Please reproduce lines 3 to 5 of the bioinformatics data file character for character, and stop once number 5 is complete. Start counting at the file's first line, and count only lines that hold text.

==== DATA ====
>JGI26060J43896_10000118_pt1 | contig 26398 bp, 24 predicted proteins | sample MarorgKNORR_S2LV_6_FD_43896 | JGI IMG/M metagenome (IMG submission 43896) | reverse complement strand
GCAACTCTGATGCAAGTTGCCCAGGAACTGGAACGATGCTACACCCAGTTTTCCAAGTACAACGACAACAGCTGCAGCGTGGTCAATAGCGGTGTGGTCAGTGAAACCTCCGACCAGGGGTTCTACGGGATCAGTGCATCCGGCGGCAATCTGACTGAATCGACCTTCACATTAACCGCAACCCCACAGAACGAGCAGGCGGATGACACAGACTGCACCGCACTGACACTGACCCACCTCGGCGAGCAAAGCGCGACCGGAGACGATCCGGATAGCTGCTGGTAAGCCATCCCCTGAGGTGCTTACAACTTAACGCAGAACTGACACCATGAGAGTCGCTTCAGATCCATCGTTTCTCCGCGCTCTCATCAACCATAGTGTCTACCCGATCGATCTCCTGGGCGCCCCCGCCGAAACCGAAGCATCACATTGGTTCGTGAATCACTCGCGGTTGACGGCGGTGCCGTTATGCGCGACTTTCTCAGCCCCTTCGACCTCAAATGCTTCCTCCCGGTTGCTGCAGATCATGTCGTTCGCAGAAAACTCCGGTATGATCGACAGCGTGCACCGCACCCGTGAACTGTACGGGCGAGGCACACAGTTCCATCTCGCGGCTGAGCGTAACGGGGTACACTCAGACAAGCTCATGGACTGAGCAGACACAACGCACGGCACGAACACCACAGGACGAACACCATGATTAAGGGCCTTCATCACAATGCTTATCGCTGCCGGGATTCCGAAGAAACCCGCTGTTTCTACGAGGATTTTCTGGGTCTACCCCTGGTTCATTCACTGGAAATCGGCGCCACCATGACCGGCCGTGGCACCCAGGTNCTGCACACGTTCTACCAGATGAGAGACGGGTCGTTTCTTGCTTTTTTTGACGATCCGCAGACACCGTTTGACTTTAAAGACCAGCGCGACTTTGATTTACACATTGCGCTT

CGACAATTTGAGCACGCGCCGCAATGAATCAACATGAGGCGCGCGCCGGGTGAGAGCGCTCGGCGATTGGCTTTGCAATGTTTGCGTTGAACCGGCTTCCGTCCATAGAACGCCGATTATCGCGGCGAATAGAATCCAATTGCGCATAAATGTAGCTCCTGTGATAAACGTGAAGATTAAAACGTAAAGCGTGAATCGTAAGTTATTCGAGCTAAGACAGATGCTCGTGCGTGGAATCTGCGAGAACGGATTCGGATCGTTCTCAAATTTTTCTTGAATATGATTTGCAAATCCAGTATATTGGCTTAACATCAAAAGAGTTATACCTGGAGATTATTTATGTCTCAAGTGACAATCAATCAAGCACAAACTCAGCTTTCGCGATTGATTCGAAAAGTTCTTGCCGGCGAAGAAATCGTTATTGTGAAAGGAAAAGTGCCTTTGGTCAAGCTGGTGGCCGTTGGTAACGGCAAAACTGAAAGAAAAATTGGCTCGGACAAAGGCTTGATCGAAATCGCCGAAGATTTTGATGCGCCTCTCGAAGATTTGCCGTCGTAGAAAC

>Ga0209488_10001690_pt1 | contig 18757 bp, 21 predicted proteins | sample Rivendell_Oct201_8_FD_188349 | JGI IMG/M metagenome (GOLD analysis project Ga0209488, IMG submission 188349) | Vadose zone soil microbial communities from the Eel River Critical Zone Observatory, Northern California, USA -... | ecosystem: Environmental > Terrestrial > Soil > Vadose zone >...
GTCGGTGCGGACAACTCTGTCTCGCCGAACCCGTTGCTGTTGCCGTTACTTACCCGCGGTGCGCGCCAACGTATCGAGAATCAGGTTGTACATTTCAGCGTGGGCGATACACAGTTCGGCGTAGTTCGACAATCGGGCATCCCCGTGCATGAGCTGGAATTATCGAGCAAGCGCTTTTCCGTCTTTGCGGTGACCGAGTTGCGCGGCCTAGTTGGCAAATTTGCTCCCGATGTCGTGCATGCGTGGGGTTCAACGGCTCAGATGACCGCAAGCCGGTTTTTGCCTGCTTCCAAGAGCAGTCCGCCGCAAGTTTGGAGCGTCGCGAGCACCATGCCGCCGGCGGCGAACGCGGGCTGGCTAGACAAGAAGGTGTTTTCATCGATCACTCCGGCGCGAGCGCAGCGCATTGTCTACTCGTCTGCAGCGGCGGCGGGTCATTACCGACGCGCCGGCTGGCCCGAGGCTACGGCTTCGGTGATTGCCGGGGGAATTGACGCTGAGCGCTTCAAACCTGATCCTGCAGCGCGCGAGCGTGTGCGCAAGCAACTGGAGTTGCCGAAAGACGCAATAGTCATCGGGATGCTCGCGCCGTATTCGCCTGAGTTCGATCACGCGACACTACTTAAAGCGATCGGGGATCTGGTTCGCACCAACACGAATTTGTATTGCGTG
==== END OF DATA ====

CGACAATTTGAGCACGCGCCGCAATGAATCAACATGAGGCGCGCGCCGGGTGAGAGCGCTCGGCGATTGGCTTTGCAATGTTTGCGTTGAACCGGCTTCCGTCCATAGAACGCCGATTATCGCGGCGAATAGAATCCAATTGCGCATAAATGTAGCTCCTGTGATAAACGTGAAGATTAAAACGTAAAGCGTGAATCGTAAGTTATTCGAGCTAAGACAGATGCTCGTGCGTGGAATCTGCGAGAACGGATTCGGATCGTTCTCAAATTTTTCTTGAATATGATTTGCAAATCCAGTATATTGGCTTAACATCAAAAGAGTTATACCTGGAGATTATTTATGTCTCAAGTGACAATCAATCAAGCACAAACTCAGCTTTCGCGATTGATTCGAAAAGTTCTTGCCGGCGAAGAAATCGTTATTGTGAAAGGAAAAGTGCCTTTGGTCAAGCTGGTGGCCGTTGGTAACGGCAAAACTGAAAGAAAAATTGGCTCGGACAAAGGCTTGATCGAAATCGCCGAAGATTTTGATGCGCCTCTCGAAGATTTGCCGTCGTAGAAAC

>Ga0209488_10001690_pt1 | contig 18757 bp, 21 predicted proteins | sample Rivendell_Oct201_8_FD_188349 | JGI IMG/M metagenome (GOLD analysis project Ga0209488, IMG submission 188349) | Vadose zone soil microbial communities from the Eel River Critical Zone Observatory, Northern California, USA -... | ecosystem: Environmental > Terrestrial > Soil > Vadose zone >...
GTCGGTGCGGACAACTCTGTCTCGCCGAACCCGTTGCTGTTGCCGTTACTTACCCGCGGTGCGCGCCAACGTATCGAGAATCAGGTTGTACATTTCAGCGTGGGCGATACACAGTTCGGCGTAGTTCGACAATCGGGCATCCCCGTGCATGAGCTGGAATTATCGAGCAAGCGCTTTTCCGTCTTTGCGGTGACCGAGTTGCGCGGCCTAGTTGGCAAATTTGCTCCCGATGTCGTGCATGCGTGGGGTTCAACGGCTCAGATGACCGCAAGCCGGTTTTTGCCTGCTTCCAAGAGCAGTCCGCCGCAAGTTTGGAGCGTCGCGAGCACCATGCCGCCGGCGGCGAACGCGGGCTGGCTAGACAAGAAGGTGTTTTCATCGATCACTCCGGCGCGAGCGCAGCGCATTGTCTACTCGTCTGCAGCGGCGGCGGGTCATTACCGACGCGCCGGCTGGCCCGAGGCTACGGCTTCGGTGATTGCCGGGGGAATTGACGCTGAGCGCTTCAAACCTGATCCTGCAGCGCGCGAGCGTGTGCGCAAGCAACTGGAGTTGCCGAAAGACGCAATAGTCATCGGGATGCTCGCGCCGTATTCGCCTGAGTTCGATCACGCGACACTACTTAAAGCGATCGGGGATCTGGTTCGCACCAACACGAATTTGTATTGCGTG